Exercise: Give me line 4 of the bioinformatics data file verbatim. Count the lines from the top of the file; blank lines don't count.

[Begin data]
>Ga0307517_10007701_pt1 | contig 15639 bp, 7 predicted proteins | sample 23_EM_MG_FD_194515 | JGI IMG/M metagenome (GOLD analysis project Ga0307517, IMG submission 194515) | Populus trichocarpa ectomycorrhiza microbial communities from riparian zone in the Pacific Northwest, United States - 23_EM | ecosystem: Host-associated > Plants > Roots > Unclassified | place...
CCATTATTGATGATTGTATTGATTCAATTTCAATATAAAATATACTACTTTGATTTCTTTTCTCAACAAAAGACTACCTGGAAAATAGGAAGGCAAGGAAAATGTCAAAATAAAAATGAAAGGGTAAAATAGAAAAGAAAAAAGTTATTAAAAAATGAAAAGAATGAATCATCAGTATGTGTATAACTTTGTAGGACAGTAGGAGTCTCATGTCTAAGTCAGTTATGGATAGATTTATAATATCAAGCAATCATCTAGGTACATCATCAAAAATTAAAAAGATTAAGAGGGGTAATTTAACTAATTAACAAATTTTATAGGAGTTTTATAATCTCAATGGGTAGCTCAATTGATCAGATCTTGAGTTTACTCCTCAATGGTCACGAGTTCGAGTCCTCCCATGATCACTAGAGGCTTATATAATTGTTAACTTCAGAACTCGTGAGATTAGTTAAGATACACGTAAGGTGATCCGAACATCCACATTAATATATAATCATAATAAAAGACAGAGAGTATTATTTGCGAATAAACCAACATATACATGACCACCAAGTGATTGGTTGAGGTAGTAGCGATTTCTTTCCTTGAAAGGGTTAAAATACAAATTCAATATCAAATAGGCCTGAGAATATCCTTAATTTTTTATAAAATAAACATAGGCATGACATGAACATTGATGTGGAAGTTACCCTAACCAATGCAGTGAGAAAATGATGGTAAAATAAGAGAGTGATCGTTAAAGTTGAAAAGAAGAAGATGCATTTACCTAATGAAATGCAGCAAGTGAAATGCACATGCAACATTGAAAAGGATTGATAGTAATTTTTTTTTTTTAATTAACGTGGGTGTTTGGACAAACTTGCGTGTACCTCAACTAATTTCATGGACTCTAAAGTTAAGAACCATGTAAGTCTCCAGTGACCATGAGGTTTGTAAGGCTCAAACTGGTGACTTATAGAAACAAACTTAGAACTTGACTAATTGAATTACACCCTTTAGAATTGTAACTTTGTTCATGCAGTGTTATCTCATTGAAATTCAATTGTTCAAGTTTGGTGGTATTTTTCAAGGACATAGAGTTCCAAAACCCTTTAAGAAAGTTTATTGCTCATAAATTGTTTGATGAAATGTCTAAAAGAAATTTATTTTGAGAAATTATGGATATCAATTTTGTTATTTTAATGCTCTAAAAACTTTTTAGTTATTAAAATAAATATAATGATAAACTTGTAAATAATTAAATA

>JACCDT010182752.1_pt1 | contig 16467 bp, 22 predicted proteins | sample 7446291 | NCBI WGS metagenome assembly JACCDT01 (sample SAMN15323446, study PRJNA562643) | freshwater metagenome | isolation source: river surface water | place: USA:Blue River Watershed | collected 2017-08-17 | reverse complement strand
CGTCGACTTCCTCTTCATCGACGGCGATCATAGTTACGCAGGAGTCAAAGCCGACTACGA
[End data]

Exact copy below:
CGTCGACTTCCTCTTCATCGACGGCGATCATAGTTACGCAGGAGTCAAAGCCGACTACGA